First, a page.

PAUL: Hallo…Mary? [alarmed] Mary, calm down, what? Say again? [listening intently for a few seconds] No, we haven’t heard anything…you want to talk to John? Alright. [covers earpiece] John, the wife. She’s agitated. 

John sighs and gets up. He takes his glass with him. 

JOHN: Mary?…What, where?….Right now?…How do you know?…No, we don’t have a radio here.

The men continue playing unabated. Sam burps loudly.

JOHN: I can’t come home right now. I’m twenty dollars in….twenty. TWEN-TEE…the number that comes after nineteen…No, I’m not worried…they’re in New Jersey, we shouldn’t worry. Make yourself some tea and lie down. Call me when they cross the border. Bye…ok, ok. Bye. [hangs up the phone and takes a big gulp of beer]

John returns to the table, sets down his beer glass, and picks up his cards. 

MICHAEL: What’s wrong with Mary? 

JOHN [sighs]: Apparently extraterrestrials have landed in New Jersey. It’s all over the radio. It’ll be awhile until they get to Knoxville. 

MERRILL: Nah. From there they’ll cross over to Manhattan. Maybe go up to Boston.

SAM: Good. I hate Boston.


Cardinal

The sounds of monks singing a Gregorian chant are heard at a distance. 

Before us is a rectory with high ceilings. Bookshelves made of cherry wood reach from the floor to six feet in height. The top shelf has recessed lighting and is lined with expensive copies of historical Bibles: the late fourth-century Vulgate written in Latin, the Wycliffe Bible of 1380 written in Middle English, the Matthews Bible of 1537, the Geneva Bible of 1560, and the King James of 1611 Bible. The second shelf is lined with large hardcover Bibles written in English. The third shelf is lined with works by St. Augustine, St. Thomas Aquinas, St. John of the Cross, St. Theresa of Avila, and Hans Küng. The remaining shelves are full of hymnals. Above the bookshelves, there are stained glass windows depicting various stages of the Via Crucis. The sun is shining through the windows, casting amorphous dollops of color on the gray stone floor.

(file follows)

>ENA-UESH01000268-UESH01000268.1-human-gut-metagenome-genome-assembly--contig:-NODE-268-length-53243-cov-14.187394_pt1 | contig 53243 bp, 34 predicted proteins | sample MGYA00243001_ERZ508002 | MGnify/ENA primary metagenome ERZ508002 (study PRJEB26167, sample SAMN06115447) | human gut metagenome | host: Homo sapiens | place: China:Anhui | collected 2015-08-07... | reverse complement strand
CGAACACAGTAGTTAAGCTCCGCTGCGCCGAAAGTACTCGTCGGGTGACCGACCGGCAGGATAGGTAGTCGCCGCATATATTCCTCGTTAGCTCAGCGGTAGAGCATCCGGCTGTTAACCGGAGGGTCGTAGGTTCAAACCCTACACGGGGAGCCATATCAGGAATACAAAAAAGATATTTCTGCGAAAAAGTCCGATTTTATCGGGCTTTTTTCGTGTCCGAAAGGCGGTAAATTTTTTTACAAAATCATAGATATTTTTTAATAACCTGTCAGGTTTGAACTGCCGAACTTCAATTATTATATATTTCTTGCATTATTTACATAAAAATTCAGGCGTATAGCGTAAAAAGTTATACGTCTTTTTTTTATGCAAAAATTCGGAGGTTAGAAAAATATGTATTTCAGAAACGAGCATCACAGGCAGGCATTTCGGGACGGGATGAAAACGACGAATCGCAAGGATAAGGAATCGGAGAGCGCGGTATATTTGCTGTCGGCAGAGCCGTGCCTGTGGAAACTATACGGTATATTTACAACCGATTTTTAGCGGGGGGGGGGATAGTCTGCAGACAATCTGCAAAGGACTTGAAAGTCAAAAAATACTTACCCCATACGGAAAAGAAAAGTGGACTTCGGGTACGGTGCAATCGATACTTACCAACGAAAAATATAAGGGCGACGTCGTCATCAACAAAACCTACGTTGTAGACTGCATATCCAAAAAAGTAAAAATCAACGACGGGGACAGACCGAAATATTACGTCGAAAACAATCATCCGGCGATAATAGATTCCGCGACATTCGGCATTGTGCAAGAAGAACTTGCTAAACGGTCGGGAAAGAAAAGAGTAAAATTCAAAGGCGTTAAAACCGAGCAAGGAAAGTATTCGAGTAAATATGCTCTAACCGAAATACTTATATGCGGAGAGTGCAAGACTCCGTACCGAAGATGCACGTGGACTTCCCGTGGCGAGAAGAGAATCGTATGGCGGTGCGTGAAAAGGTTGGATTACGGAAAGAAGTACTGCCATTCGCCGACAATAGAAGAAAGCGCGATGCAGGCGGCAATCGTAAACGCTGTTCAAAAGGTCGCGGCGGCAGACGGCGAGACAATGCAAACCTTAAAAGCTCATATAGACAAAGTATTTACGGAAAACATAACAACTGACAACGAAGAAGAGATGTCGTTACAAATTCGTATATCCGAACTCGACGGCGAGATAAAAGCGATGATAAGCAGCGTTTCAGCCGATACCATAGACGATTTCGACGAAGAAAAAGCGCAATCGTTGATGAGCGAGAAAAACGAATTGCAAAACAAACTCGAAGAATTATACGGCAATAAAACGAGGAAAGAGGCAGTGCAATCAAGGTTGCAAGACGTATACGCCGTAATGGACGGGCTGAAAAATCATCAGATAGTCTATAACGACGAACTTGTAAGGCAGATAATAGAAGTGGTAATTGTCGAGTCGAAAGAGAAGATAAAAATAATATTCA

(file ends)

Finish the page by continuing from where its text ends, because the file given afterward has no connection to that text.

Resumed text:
There is a double pedestal table, also made of cherry wood, in the middle of the room. There are two, tufted leather arm chairs at each end of the table. There is a blue Lalique vase in the center of the table with fourteen freshly cut lilies. A cardinal enters slowly from stage left, wearing a black simar with scarlet piping and a scarlet sash. He stops for a moment to adjust his scarlet skullcap, then continues toward the table, sitting down on the chair at the left end of the table. He takes out a golden pocket watch and checks the time. He winds the clock, then places the watch back in his pocket. 

A woman enters the rectory from stage right. She is wearing a black form-fitting dress that reaches just below the knee along with black patent kitten heels. Her hair has been pulled back in an elegant bun. Her jewelry is understated, and she is carrying a black leather briefcase. She sits down at the right end of the table and places the briefcase carefully flat on the table in front of her. 

The cardinal and woman look at each other for a moment. Then, the cardinal gets up and goes to the second bookshelf and pauses, as if thinking which Bible to choose. He finally decides on a copy and brings it to the woman at the table. He opens the Bible to the first page, reaches in and pulls out a Beretta 92. The woman opens her briefcase and takes out a suppressor silencer. The cardinal hands over the Beretta, and she checks to see if the gun is loaded. It is. She then snaps the silencer into place. It makes a satisfying loud click. She places the gun with the attached silencer into her briefcase and then closes the briefcase. The cardinal makes the sign of the cross on her forehead. She in turn kneels, kisses the cardinal’s ring, takes the briefcase, and leaves the rectory quickly.